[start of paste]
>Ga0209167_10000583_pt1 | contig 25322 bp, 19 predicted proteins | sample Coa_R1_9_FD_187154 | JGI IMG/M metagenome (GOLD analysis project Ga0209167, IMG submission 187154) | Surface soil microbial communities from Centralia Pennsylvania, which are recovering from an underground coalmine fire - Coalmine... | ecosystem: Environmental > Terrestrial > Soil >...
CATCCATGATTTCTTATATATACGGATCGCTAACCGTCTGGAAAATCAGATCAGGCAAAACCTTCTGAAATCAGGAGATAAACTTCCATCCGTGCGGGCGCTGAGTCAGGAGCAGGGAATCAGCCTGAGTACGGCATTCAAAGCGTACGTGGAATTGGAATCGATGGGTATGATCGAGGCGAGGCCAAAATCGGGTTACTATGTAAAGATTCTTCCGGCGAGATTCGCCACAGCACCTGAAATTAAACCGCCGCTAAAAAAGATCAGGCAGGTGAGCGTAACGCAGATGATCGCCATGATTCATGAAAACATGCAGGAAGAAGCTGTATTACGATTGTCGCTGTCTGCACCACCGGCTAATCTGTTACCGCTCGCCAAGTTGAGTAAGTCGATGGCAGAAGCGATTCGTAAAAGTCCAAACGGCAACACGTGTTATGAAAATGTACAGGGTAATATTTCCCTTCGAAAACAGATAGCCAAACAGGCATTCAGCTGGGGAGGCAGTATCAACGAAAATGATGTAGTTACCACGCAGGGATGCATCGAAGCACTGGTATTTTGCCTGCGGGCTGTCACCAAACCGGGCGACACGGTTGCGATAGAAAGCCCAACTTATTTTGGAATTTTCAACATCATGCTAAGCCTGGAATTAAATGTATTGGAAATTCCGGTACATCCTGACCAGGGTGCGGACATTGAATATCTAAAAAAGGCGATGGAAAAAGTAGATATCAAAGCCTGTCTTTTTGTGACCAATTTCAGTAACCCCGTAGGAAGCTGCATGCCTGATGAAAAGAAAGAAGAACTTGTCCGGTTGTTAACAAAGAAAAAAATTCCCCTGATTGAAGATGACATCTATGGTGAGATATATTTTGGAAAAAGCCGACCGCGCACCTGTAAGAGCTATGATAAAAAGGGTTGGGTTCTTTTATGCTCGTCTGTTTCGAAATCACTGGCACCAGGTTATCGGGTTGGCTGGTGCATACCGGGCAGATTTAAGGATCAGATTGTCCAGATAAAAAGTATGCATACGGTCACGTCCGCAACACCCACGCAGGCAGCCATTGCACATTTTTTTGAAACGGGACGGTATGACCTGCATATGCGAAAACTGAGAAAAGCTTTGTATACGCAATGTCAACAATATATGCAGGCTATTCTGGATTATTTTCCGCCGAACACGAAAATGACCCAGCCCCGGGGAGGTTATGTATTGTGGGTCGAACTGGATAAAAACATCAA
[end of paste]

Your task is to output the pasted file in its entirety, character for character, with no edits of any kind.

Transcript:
>Ga0209167_10000583_pt1 | contig 25322 bp, 19 predicted proteins | sample Coa_R1_9_FD_187154 | JGI IMG/M metagenome (GOLD analysis project Ga0209167, IMG submission 187154) | Surface soil microbial communities from Centralia Pennsylvania, which are recovering from an underground coalmine fire - Coalmine... | ecosystem: Environmental > Terrestrial > Soil >...
CATCCATGATTTCTTATATATACGGATCGCTAACCGTCTGGAAAATCAGATCAGGCAAAACCTTCTGAAATCAGGAGATAAACTTCCATCCGTGCGGGCGCTGAGTCAGGAGCAGGGAATCAGCCTGAGTACGGCATTCAAAGCGTACGTGGAATTGGAATCGATGGGTATGATCGAGGCGAGGCCAAAATCGGGTTACTATGTAAAGATTCTTCCGGCGAGATTCGCCACAGCACCTGAAATTAAACCGCCGCTAAAAAAGATCAGGCAGGTGAGCGTAACGCAGATGATCGCCATGATTCATGAAAACATGCAGGAAGAAGCTGTATTACGATTGTCGCTGTCTGCACCACCGGCTAATCTGTTACCGCTCGCCAAGTTGAGTAAGTCGATGGCAGAAGCGATTCGTAAAAGTCCAAACGGCAACACGTGTTATGAAAATGTACAGGGTAATATTTCCCTTCGAAAACAGATAGCCAAACAGGCATTCAGCTGGGGAGGCAGTATCAACGAAAATGATGTAGTTACCACGCAGGGATGCATCGAAGCACTGGTATTTTGCCTGCGGGCTGTCACCAAACCGGGCGACACGGTTGCGATAGAAAGCCCAACTTATTTTGGAATTTTCAACATCATGCTAAGCCTGGAATTAAATGTATTGGAAATTCCGGTACATCCTGACCAGGGTGCGGACATTGAATATCTAAAAAAGGCGATGGAAAAAGTAGATATCAAAGCCTGTCTTTTTGTGACCAATTTCAGTAACCCCGTAGGAAGCTGCATGCCTGATGAAAAGAAAGAAGAACTTGTCCGGTTGTTAACAAAGAAAAAAATTCCCCTGATTGAAGATGACATCTATGGTGAGATATATTTTGGAAAAAGCCGACCGCGCACCTGTAAGAGCTATGATAAAAAGGGTTGGGTTCTTTTATGCTCGTCTGTTTCGAAATCACTGGCACCAGGTTATCGGGTTGGCTGGTGCATACCGGGCAGATTTAAGGATCAGATTGTCCAGATAAAAAGTATGCATACGGTCACGTCCGCAACACCCACGCAGGCAGCCATTGCACATTTTTTTGAAACGGGACGGTATGACCTGCATATGCGAAAACTGAGAAAAGCTTTGTATACGCAATGTCAACAATATATGCAGGCTATTCTGGATTATTTTCCGCCGAACACGAAAATGACCCAGCCCCGGGGAGGTTATGTATTGTGGGTCGAACTGGATAAAAACATCAA